fallacies   1485

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(108) What is Steel-Manning? - YouTube
1. Attempt to re-express the other person's position so clearly, vividly, and fairly that they say "thanks, I wish I'd thought of putting it that way. 2. List any points of agreement, especially if they are not matters of general or widespread agreement. 3. Mention anything you have learned from your target. 4. Only then are you permitted to say so much as a word of rebuttal or criticism.
videos  rhetoric  logic  debate  fallacies  grade_A 
10 days ago by Marcellus
What economists have gotten wrong for decades
It doesn't include the "self-interested rational actors" ridiculousness, but it's more focused on specific correlations/relationships than general principles.
economics  fallacies  essay 
5 weeks ago by mindways
icewalking: Figleafing and informal (omega)-inconsistency
Liam Kofi Bright identified an interesting informal fallacy a couple of years ago he called 'informal omega-inconsistency'. In committing this fallacy, the speaker claims that there are things satisfying a certain property ϕ but consistently denies that particular members of the domain satisfy ϕ. An example he gives is the speaker claiming that there are bad drivers in Pennsylvania, but denyies that any particular case of putative bad driving in Pennsylvania you present to them is down to a bad driver.
fallacies 
9 weeks ago by sharon_howard
How to upgrade your thinking and avoid traps that make you look stupid | New Scientist
" IQ does correlate with many important outcomes in life, including academic success and job performance in many workplaces. But it is less useful at predicting “wise” decision-making and critical thinking, including the capacity to assess risk and uncertainty and weigh up conflicting evidence."

Biases:

= "framing – our tendency to view certain statistics more favourably depending on the way they are phrased"

= "sunk cost fallacy: the tendency to pour more resources into a failing project to save sacrificing your initial investment, even though it will ultimately cost you a lot more than simply giving up"

= "gambler’s fallacy, the belief that chance events somehow even themselves out"

= Solomon's paradox: "find it easier to reason wisely about other people’s dilemmas than our own"

= "motivated reasoning, which means we apply our intelligence in a one-sided manner, to build arguments that justify and rationalise our own intuitive views and demolish the arguments of others"

= (perceptions of expertise can lead to) "earned dogmatism – the sense that you have earned the right to remain closed-minded about a subject, while rejecting arguments that disagree with those views"

"The Dunning-Kruger effect has now been replicated many times. Those studies have mostly examined basic skills such as numeracy. If you look at people with specialist expertise, however, a very different picture emerges."

Tips from the sidebar "Keeping your thinking on track"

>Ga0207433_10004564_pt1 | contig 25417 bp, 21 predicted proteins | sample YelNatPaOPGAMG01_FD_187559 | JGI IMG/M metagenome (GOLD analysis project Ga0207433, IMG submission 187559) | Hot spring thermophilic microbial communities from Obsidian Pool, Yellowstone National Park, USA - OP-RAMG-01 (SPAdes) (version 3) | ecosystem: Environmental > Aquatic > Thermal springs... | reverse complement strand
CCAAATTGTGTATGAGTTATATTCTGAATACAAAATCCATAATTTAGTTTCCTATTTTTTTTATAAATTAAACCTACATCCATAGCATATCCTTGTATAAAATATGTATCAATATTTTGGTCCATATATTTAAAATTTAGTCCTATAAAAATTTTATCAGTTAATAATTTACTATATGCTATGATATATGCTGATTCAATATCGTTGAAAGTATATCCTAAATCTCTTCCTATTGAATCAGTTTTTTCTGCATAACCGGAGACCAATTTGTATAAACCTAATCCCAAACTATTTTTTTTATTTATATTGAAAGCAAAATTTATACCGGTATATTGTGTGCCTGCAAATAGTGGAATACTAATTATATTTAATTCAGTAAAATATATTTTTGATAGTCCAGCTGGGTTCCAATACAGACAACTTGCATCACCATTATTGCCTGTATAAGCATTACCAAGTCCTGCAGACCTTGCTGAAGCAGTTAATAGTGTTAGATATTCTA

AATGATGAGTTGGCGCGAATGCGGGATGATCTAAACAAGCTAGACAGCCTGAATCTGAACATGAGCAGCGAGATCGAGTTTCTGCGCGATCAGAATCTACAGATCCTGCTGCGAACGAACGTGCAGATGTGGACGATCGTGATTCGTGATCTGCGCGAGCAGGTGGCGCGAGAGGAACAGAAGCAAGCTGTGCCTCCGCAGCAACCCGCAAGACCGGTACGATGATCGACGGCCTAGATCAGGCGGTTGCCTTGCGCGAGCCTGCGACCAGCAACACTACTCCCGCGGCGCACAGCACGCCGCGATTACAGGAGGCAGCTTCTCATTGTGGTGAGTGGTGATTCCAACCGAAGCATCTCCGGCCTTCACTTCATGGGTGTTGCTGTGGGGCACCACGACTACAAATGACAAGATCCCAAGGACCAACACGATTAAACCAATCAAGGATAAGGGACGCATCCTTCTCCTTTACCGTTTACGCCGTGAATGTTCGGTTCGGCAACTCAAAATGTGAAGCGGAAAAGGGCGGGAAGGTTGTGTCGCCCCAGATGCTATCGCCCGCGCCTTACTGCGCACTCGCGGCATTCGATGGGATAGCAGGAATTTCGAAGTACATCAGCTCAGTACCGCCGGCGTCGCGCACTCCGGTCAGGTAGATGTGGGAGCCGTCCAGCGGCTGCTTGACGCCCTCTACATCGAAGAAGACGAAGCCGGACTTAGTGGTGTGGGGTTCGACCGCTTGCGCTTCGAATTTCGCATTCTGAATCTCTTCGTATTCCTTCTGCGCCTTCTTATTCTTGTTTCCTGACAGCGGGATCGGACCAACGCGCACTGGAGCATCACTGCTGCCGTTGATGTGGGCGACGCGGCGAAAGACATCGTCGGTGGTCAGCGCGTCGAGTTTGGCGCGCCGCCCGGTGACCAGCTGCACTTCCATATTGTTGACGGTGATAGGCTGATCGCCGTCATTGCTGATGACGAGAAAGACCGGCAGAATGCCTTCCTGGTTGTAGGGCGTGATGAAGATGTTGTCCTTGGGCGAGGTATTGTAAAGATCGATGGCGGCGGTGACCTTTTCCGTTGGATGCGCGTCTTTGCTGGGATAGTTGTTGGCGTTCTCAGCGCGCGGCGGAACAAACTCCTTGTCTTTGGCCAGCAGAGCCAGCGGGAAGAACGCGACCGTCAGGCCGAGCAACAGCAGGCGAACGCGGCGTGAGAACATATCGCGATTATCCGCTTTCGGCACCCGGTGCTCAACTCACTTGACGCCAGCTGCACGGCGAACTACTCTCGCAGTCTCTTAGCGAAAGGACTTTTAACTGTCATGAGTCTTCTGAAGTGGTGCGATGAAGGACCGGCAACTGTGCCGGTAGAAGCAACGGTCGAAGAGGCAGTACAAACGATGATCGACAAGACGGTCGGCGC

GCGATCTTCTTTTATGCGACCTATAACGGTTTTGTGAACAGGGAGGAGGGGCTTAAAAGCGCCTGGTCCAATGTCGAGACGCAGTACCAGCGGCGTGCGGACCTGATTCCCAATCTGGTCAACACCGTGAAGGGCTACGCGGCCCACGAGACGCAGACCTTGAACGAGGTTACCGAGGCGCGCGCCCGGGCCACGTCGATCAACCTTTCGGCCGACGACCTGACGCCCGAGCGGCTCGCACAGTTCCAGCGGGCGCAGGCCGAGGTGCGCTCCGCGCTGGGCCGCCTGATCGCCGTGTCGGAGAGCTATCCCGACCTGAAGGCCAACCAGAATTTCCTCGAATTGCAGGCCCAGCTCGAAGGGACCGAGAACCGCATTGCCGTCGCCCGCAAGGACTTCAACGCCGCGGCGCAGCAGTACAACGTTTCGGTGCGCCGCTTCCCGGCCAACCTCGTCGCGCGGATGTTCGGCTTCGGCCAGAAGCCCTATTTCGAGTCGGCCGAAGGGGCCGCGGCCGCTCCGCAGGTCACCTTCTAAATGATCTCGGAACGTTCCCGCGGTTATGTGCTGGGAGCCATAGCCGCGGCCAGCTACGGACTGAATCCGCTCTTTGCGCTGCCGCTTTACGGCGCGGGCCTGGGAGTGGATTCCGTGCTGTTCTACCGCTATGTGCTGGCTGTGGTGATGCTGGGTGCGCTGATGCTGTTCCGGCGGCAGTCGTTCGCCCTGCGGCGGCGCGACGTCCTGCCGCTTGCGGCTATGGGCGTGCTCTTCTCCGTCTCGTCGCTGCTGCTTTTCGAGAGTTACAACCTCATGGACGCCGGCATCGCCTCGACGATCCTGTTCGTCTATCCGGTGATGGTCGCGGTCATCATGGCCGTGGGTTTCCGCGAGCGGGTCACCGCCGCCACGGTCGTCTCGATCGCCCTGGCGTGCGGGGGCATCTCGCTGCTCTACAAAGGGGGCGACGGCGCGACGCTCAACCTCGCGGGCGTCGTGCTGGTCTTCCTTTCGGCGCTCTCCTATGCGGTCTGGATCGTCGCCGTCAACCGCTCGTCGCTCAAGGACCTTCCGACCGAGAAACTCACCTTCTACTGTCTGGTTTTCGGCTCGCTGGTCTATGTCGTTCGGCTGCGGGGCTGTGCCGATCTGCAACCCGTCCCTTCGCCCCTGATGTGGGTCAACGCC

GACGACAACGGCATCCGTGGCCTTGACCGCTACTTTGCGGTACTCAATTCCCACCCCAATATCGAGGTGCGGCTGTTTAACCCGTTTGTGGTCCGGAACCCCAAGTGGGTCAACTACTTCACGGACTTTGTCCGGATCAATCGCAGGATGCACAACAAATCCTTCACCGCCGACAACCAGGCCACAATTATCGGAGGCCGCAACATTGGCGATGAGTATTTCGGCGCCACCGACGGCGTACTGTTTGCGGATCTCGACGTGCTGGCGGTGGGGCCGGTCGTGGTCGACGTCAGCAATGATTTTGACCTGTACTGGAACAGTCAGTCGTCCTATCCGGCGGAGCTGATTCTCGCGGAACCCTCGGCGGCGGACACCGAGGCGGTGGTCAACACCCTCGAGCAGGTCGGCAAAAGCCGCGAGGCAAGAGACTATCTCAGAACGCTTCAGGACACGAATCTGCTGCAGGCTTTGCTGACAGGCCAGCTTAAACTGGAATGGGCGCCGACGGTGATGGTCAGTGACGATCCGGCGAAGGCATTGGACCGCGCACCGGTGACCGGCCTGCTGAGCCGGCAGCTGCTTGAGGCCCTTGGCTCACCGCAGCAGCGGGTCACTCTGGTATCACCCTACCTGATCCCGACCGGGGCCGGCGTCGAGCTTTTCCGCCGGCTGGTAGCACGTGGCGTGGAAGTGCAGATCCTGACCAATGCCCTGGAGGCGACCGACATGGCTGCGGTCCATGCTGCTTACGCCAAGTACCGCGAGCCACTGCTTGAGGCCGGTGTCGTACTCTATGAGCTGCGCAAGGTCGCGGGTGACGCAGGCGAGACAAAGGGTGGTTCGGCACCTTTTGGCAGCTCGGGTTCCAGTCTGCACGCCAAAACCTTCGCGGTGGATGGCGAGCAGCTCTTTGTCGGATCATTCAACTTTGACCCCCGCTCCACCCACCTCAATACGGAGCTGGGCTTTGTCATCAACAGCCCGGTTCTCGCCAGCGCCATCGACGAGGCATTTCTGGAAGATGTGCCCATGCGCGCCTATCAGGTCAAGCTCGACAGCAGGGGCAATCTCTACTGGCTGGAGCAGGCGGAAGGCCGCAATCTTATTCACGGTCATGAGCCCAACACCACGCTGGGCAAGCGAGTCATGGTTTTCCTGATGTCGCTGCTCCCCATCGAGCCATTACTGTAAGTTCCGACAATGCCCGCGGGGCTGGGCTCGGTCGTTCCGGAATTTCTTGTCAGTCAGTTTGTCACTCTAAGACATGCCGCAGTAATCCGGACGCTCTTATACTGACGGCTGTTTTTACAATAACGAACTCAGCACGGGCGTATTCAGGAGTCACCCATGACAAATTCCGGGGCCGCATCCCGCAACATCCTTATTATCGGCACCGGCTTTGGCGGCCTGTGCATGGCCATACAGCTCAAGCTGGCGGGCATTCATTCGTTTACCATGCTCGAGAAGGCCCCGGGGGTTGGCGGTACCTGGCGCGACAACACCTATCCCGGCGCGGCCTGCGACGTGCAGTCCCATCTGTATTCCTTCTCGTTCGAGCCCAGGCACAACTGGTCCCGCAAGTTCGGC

= self-distancing
= consider the opposite of what you had just been thinking
NewScientist  IQ  intelligence  wisdom  fallacies  tips  bias  risk-assessment  cognitive-bias 
10 weeks ago by pierredv
The Sooty Empiric: Informal Omega Inconsistency
> Informal Omega Inconsistency is when people agree to a general (existential) claim but will stubbornly deny or remain absurdly sceptical as to every particular instance of it you produce. So, somebody may well agree that there are bad drivers in Pennsylvania -- but every time one points to a particularly erratic person on the road in the state they will say that, no no, this is not a bad driver, this is somebody whose car has suddenly and inexplicably stopped working, or is cursed, or at least they will not believe it is a bad driver till these possibilities have been ruled out, or... whatever. Just for some reason every instance that might witness the existential claim granted turns out not to be granted as an actual instance, no matter what lengths must be gone to deny as much. ...

> I think what prevents more general recognition of this fallacy is two things. First, it's a fallacy that is only recognisable in aggregate. On any one occasion it's consistent to deny that this witnesses one's general claim -- it only becomes Informal Omega Inconsitency once it's apparent that this is a matter of policy, that this is how the person always responds to apparent instances of the general claim being made.
fallacies 
june 2019 by sharon_howard
UTC is Enough for Everyone, Right?
“I’ve made notes of the egregious things I’ve learned about programming with time and pulled them together as a talk. This is the written companion piece, which is sort of a super set of the talk, since I had way more notes than what I could shove in a single talk.

“Beyond that, though, there’s also a lot about time itself that is properly hilarious, and it’d be a travesty to not talk about the country that recently decided to skip a certain day, or that the Unix epoch isn’t technically the number of seconds since January 1970, or that February 30 happened at least twice in history.”

--

(Also:)
“Some solid libraries to take a gander at:

“• moment.js The classic time library in JavaScript. Date manipulation, formatting, pretty much everything you’d need.
“• date-fns More modern approach to a moment.js-like experience for handling dates on the web.
“• github/time-elements Web component extension to the element. Also includes auto-updating timestamps, as well as some locale help.”
time  calendars  2019  fallacies  dates 
april 2019 by handcoding

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